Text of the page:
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Noah Berger / AP

Facebook will give publishers 100% of the revenue it brings in from a new subscription feature within Instant articles, Axios has learned. Facebook will also give publishers full control over the conversion, pricing and payment process for the feature, which it plans to test with a small group of publishers later this year. The company will also give publishers access to all of their subscriber data on the platform, per a source familiar with the model.

Why it matters: This is Facebook's latest step toward creating better relationships with its publishing partners. Facebook and Google's digital ad dominance has made it increasingly difficult for publishers to make digital ad revenue. As a result, many premium publishers, like The New York Times and Washington Post, are increasingly focusing efforts on subscription revenues.

The latest news about the subscription product aligns with the asks of the News Media Alliance, a large newspaper trade group, which told Axios a few weeks ago that they want more access to data about their subscribers on Facebook's platform and a higher cut of revenue from subscriptions and advertising partnerships.

Our thought bubble: Some publishers worry that almost no one will ever hit the paywall with the way it's set up. It would give consumers access to at least 10 free articles on Facebook, on top of the 10 free articles they get from most publishers off of the platform. Thus, publishers won't really get much revenue from the new feature.

About the subscription feature: The metered paywall will likely support 10 or more free articles a month before readers are prompted to pay, and publishers will have control over which articles are locked and unlocked. The feature will support both freemium (ad-supported and subscription) and metered models. It will enable authentication for existing subscribers.

About the paywall: When people hit a paywall in Instant Articles, they will be prompted to subscribe in order to read more. The link will click through to the publisher's website where they can sign up directly via the individual publisher. Facebook has been working with publishers for months on the new subscription feature and has been briefing news publishers on their plans.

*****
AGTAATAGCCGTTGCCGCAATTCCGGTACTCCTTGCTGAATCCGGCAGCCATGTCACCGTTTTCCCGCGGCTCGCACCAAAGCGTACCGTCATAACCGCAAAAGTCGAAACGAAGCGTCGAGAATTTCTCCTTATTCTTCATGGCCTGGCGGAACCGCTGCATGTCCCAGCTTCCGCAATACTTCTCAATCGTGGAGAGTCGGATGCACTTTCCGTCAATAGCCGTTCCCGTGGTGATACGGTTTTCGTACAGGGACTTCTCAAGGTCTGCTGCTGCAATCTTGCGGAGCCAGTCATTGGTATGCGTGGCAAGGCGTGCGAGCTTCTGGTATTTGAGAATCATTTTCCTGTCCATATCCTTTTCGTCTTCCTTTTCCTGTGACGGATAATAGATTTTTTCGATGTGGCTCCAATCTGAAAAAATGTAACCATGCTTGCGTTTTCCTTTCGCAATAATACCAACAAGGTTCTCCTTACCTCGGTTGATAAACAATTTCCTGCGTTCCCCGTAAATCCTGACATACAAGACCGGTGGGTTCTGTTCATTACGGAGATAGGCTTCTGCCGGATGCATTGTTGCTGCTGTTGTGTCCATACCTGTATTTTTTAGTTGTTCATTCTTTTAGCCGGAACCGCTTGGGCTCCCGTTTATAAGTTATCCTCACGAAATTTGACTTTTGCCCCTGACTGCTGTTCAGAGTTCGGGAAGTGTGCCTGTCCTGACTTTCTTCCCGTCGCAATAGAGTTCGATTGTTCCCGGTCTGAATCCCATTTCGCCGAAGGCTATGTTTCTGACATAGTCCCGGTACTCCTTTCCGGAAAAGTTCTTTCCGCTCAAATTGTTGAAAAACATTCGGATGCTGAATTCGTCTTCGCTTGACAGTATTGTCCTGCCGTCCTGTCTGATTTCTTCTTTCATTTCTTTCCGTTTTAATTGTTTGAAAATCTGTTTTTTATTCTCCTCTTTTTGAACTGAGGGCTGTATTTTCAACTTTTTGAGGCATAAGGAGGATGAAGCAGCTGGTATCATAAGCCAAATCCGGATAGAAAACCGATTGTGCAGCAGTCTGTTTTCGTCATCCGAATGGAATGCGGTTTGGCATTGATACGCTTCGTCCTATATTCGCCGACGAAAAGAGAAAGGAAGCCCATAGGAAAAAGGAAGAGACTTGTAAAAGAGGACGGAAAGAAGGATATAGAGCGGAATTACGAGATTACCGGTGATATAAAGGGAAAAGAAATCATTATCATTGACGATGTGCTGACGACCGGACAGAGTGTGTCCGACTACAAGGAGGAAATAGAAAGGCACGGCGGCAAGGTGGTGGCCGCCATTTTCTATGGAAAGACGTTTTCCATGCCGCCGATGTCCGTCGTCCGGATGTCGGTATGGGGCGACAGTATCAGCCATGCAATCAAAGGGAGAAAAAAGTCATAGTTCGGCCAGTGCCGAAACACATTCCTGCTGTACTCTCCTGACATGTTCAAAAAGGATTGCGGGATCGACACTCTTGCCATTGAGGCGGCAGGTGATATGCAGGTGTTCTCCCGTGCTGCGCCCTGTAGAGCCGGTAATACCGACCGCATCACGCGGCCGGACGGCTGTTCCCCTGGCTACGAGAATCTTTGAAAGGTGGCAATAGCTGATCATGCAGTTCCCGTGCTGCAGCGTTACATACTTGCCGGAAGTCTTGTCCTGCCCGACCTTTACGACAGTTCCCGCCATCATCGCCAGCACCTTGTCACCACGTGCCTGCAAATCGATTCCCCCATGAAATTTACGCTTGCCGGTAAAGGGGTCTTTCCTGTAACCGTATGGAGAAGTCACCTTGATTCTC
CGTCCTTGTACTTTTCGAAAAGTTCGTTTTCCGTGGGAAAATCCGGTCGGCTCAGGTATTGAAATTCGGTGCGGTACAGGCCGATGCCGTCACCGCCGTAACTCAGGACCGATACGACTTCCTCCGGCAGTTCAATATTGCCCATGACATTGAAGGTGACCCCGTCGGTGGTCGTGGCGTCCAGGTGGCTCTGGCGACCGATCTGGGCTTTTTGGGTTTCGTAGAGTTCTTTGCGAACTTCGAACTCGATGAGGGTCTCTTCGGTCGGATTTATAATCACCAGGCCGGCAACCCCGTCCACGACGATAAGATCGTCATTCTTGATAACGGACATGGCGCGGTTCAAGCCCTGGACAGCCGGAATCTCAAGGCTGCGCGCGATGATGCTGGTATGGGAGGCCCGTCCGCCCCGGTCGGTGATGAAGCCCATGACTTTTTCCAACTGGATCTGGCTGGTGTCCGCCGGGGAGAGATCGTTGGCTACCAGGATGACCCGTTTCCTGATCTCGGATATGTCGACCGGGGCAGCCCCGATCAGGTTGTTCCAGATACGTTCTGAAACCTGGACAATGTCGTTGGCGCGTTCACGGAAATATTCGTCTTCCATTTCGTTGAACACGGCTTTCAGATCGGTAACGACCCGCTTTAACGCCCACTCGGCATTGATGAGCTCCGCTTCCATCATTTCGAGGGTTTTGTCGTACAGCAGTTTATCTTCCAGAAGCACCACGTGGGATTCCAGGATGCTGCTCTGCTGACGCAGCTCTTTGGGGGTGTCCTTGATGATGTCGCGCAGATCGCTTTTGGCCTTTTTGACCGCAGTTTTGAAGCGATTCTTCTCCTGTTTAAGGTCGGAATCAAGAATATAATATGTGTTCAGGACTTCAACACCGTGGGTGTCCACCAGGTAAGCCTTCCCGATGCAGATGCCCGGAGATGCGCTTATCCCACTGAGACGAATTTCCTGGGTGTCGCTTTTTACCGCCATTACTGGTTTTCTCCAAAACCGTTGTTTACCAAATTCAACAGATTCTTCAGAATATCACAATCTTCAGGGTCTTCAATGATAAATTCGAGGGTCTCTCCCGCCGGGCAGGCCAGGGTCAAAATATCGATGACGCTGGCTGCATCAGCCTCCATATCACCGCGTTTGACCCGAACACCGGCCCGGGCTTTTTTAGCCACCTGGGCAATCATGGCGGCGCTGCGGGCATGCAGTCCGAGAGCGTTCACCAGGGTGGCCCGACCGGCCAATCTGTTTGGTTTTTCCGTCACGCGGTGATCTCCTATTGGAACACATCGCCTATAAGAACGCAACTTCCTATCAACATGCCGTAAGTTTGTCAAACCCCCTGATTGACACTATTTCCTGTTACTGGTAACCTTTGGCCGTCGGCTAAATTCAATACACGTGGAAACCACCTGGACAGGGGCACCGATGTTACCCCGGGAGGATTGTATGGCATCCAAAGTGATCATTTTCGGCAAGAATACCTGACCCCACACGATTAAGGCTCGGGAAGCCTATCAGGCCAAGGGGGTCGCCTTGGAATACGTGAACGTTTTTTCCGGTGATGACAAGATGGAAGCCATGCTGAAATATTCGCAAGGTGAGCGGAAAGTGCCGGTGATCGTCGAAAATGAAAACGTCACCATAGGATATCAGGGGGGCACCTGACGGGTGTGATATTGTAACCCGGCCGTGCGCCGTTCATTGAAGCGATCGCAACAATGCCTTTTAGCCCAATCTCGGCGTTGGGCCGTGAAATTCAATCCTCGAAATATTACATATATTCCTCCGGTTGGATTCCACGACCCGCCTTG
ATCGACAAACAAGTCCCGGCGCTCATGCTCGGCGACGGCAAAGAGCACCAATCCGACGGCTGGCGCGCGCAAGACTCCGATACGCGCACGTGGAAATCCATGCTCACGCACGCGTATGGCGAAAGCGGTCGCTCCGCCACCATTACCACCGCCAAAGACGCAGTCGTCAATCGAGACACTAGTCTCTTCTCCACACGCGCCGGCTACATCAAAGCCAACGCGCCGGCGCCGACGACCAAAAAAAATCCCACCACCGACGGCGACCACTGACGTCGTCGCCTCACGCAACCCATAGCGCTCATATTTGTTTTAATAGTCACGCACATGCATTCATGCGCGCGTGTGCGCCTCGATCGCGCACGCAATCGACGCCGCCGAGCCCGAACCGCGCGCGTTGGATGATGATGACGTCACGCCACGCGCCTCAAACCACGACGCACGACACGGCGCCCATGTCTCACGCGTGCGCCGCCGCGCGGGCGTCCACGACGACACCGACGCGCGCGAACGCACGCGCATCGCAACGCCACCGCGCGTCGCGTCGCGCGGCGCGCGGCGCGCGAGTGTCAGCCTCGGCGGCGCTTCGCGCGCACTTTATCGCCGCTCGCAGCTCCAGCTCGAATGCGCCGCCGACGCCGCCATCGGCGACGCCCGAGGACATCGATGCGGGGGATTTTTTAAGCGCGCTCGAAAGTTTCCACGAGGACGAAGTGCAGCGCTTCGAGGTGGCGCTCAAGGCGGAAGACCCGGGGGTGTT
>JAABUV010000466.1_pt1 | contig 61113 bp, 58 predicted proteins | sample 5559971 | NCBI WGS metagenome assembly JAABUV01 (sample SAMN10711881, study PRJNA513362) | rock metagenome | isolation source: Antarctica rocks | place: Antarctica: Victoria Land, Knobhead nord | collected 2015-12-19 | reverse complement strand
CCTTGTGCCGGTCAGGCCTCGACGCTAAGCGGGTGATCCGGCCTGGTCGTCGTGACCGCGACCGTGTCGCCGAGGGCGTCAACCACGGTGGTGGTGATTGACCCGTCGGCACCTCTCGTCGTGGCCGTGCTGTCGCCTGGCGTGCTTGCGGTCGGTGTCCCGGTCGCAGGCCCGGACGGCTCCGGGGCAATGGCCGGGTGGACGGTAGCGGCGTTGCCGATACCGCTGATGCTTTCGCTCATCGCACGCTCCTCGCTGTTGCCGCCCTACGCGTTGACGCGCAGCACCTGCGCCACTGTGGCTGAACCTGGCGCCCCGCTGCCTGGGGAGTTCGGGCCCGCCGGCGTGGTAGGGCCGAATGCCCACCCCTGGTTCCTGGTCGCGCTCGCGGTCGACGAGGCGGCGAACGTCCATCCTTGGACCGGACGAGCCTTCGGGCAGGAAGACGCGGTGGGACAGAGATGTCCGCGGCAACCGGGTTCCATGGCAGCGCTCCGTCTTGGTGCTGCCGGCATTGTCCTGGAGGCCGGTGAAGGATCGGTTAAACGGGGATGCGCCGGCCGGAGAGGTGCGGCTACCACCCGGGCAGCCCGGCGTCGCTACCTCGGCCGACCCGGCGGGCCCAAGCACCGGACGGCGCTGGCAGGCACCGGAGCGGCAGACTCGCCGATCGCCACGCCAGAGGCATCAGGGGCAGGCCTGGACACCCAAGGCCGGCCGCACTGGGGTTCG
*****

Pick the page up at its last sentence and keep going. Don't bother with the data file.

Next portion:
"Quality journalism costs money to produce, and we want to make sure it can thrive on Facebook," says Campbell Brown, Head of News Partnerships. "As part of our test to allow publishers in Instant Articles to implement a paywall, they will link to their own websites to process subscriptions and keep 100% of the revenue."

Go deeper

Mike Allen, author of AM
1 hour ago - Politics & Policy

Biden's "overwhelming force" doctrine

President-elect Biden arrives to introduce his science team in Wilmington yesterday. Photo: Kevin Lamarque/Reuters

President-elect Biden has ordered up a shock-and-awe campaign for his first days in office to signal, as dramatically as possible, the radical shift coming to America and global affairs, his advisers tell us. 

The plan, Part 1 ... Biden, as detailed in a "First Ten Days" memo from incoming chief of staff Ron Klain, plans to unleash executive orders, federal powers and speeches to shift to a stark, national plan for "100 million shots" in three months.

Off the Rails

Episode 2: Barbarians at the Oval

Photo illustration: Sarah Grillo/Axios. Photo: Jim Watson/AFP/Getty Images

Beginning on election night 2020 and continuing through his final days in office, Donald Trump unraveled and dragged America with him, to the point that his followers sacked the U.S. Capitol with two weeks left in his term. This Axios series takes you inside the collapse of a president.

Episode 2: Trump stops buying what his professional staff are telling him, and increasingly turns to radical voices telling him what he wants to hear. Read episode 1.

President Trump plunked down in an armchair in the White House residence, still dressed from his golf game — navy fleece, black pants, white MAGA cap. It was Saturday, Nov. 7. The networks had just called the election for Joe Biden.

Fringe right plots new attacks out of sight

Illustration: Aïda Amer/Axios

Domestic extremists are using obscure and private corners of the internet to plot new attacks ahead of Inauguration Day. Their plans are also hidden in plain sight, buried in podcasts and online video platforms.

Why it matters: Because law enforcement was caught flat-footed during last week's Capitol siege, researchers and intelligence agencies are paying more attention to online threats that could turn into real-world violence.